Lead toxicity in a 14-year-old female with retained bullet fragments

Troy Coon, Michael Miller, Farshad Shirazi, John Sullivan

Research output: Contribution to journalArticlepeer-review

55 Scopus citations


In the past 3 decades, lead levels in North American children have been declining. Despite the decline in lead exposure, lead toxicity remains a significant childhood environmental health hazard. The usual route of lead exposure is through ingestion, but lead toxicity secondary to retained bullet fragments has been well documented in the adult literature. The diagnosis of lead toxicity is often difficult and delayed secondary to vague and transient symptoms. Recognizing high-risk characteristics of bullet fragments can improve clinician awareness to the possibility of lead toxicity. The primary management of patients with continued lead exposure is to remove the source of exposure. However, in the case of retained bullet fragments, initiation of chelation therapy before surgical removal may be essential in preventing systemic toxicity. We present the case of a 14-year-old female with lead toxicity who presented with an 18-month course of chronic abdominal pain, vomiting, and anorexia 2 years after sustaining a gunshot wound to the right leg. The patient was treated with oral succimer and operative removal of bullet fragments.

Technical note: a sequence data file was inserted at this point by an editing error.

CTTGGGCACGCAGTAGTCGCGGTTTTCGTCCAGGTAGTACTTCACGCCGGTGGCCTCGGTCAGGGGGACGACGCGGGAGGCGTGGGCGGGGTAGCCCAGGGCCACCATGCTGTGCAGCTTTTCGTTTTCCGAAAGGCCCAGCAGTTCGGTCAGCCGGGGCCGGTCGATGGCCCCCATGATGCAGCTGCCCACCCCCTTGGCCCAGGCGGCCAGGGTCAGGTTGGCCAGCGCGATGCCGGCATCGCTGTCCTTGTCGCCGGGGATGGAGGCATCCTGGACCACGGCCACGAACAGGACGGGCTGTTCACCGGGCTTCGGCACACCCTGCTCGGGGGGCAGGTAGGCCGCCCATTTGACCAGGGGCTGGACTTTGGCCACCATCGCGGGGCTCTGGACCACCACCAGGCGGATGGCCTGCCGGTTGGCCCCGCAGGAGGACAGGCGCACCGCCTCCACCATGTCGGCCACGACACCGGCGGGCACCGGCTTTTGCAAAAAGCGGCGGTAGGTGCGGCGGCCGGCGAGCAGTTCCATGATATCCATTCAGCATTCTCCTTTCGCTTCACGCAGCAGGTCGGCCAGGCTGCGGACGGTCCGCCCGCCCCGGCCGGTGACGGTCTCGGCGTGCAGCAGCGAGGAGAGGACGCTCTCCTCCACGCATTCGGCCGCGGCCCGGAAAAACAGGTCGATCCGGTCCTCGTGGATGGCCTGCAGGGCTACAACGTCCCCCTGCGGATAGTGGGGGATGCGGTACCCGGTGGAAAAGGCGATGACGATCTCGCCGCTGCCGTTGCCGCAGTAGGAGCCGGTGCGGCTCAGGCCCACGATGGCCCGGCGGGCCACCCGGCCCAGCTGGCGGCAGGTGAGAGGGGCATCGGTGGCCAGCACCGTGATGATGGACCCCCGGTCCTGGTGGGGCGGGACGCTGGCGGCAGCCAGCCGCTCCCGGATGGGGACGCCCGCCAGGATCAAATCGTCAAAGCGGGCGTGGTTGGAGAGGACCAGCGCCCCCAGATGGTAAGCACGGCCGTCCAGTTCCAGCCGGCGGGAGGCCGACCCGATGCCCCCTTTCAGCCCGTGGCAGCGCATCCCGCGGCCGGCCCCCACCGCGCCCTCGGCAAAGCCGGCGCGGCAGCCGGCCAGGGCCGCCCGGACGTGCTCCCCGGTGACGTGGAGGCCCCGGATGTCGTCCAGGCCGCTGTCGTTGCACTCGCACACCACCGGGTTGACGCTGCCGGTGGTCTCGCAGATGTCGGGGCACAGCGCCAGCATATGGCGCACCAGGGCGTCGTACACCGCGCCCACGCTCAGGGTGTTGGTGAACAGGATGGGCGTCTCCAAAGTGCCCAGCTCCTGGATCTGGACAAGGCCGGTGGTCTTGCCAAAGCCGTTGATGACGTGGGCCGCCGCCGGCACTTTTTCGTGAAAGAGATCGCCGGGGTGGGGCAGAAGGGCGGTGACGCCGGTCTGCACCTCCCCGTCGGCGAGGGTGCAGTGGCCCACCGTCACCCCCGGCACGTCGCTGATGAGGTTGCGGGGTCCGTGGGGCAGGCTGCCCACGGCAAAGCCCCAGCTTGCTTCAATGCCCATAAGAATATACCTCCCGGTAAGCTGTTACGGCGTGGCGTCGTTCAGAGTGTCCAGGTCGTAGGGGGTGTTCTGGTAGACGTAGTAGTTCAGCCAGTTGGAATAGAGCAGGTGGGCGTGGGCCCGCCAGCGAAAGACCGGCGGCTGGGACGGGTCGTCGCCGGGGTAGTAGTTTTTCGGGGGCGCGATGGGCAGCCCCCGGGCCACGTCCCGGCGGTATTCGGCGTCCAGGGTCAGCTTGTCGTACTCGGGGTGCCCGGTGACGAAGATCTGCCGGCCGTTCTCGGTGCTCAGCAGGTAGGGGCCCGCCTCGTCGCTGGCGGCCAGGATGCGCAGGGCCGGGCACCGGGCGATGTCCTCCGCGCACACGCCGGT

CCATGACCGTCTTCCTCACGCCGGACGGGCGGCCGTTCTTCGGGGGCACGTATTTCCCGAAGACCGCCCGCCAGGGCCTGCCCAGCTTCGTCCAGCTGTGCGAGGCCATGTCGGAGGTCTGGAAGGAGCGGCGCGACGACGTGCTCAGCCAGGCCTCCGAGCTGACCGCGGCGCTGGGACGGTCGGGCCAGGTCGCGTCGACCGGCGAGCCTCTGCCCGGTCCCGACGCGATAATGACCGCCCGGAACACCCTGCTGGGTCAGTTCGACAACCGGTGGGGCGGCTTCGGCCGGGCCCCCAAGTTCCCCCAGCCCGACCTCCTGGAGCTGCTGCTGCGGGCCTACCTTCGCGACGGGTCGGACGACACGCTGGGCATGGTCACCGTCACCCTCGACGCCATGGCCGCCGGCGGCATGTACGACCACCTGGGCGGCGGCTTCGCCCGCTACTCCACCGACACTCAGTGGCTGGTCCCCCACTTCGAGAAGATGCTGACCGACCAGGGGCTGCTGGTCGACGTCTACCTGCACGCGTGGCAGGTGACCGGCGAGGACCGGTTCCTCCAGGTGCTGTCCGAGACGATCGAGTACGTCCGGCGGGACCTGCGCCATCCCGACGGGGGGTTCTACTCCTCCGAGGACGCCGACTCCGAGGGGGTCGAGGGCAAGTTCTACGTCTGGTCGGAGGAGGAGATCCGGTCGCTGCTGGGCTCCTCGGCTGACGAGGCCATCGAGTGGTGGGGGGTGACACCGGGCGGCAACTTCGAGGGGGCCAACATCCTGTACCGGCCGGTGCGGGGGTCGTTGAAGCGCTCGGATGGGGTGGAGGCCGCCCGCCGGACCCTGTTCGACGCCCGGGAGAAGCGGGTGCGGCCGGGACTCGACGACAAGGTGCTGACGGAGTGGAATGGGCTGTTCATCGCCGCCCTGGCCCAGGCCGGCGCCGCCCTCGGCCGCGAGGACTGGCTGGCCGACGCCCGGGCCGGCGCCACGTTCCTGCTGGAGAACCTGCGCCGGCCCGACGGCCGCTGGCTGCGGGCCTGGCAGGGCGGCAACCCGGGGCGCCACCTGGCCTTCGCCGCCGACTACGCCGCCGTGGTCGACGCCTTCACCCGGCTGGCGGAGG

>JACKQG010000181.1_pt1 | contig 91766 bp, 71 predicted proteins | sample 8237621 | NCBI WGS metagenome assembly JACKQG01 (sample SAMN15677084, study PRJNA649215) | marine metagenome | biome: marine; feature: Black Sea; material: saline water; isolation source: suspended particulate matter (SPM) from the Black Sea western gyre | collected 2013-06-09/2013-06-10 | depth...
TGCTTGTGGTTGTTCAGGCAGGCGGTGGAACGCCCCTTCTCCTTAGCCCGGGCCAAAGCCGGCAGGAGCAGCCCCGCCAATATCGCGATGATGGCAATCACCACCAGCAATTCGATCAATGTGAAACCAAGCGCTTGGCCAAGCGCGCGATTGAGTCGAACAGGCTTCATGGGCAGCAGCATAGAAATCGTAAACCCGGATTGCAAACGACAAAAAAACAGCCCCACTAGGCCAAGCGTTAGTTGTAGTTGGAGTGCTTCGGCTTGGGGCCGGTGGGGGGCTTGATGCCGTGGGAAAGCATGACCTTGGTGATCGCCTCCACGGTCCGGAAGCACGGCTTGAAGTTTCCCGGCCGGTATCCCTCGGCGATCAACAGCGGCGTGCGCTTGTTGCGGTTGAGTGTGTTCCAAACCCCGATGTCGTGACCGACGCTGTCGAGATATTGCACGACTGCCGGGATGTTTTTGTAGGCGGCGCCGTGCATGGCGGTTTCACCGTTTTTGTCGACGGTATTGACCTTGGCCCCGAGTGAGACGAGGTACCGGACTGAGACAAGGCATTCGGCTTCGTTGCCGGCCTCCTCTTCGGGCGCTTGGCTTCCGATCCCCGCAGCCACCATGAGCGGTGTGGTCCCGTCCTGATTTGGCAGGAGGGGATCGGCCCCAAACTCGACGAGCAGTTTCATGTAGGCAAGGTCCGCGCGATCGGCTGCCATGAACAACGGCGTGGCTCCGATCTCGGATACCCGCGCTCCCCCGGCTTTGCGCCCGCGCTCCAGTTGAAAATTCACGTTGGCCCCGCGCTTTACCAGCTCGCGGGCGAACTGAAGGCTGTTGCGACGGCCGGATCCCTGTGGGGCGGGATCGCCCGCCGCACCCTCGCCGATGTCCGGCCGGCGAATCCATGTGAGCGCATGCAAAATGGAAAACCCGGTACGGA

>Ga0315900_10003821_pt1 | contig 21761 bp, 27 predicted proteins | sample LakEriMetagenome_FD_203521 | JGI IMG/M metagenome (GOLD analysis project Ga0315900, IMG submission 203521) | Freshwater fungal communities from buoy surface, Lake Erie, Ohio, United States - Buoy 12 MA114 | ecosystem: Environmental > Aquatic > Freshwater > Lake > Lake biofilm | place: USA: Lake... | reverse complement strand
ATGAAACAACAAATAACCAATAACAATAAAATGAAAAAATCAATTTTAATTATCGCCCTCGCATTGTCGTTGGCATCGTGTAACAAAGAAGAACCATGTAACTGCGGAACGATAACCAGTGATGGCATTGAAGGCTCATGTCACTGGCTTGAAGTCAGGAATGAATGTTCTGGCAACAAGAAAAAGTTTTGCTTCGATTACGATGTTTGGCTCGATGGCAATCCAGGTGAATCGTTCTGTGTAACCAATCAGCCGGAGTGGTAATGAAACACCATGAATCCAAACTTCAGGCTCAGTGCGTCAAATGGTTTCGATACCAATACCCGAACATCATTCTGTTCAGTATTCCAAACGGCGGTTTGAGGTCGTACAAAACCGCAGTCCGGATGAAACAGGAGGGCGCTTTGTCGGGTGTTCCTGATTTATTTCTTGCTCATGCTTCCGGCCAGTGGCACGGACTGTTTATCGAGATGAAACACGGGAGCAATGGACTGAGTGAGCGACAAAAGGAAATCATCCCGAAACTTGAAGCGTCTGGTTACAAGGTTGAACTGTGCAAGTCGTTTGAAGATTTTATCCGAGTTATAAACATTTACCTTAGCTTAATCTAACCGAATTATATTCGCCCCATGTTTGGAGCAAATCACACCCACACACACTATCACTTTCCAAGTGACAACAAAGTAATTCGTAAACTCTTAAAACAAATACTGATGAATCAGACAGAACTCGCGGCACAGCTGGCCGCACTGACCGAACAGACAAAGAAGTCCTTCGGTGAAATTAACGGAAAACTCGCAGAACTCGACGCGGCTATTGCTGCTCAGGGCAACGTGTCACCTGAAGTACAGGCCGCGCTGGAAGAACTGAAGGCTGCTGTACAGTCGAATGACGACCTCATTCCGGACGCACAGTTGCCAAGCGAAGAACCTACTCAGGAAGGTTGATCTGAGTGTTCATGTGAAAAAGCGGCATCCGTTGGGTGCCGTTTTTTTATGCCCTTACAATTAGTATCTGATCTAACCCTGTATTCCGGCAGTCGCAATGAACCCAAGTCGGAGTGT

Original languageEnglish (US)
Pages (from-to)227-230
Number of pages4
Issue number1
StatePublished - Jan 2006


  • Adolescent health
  • Gunshot injuries
  • Lead poisoning
  • Lead toxicity
  • Toxicology

ASJC Scopus subject areas

  • Pediatrics, Perinatology, and Child Health


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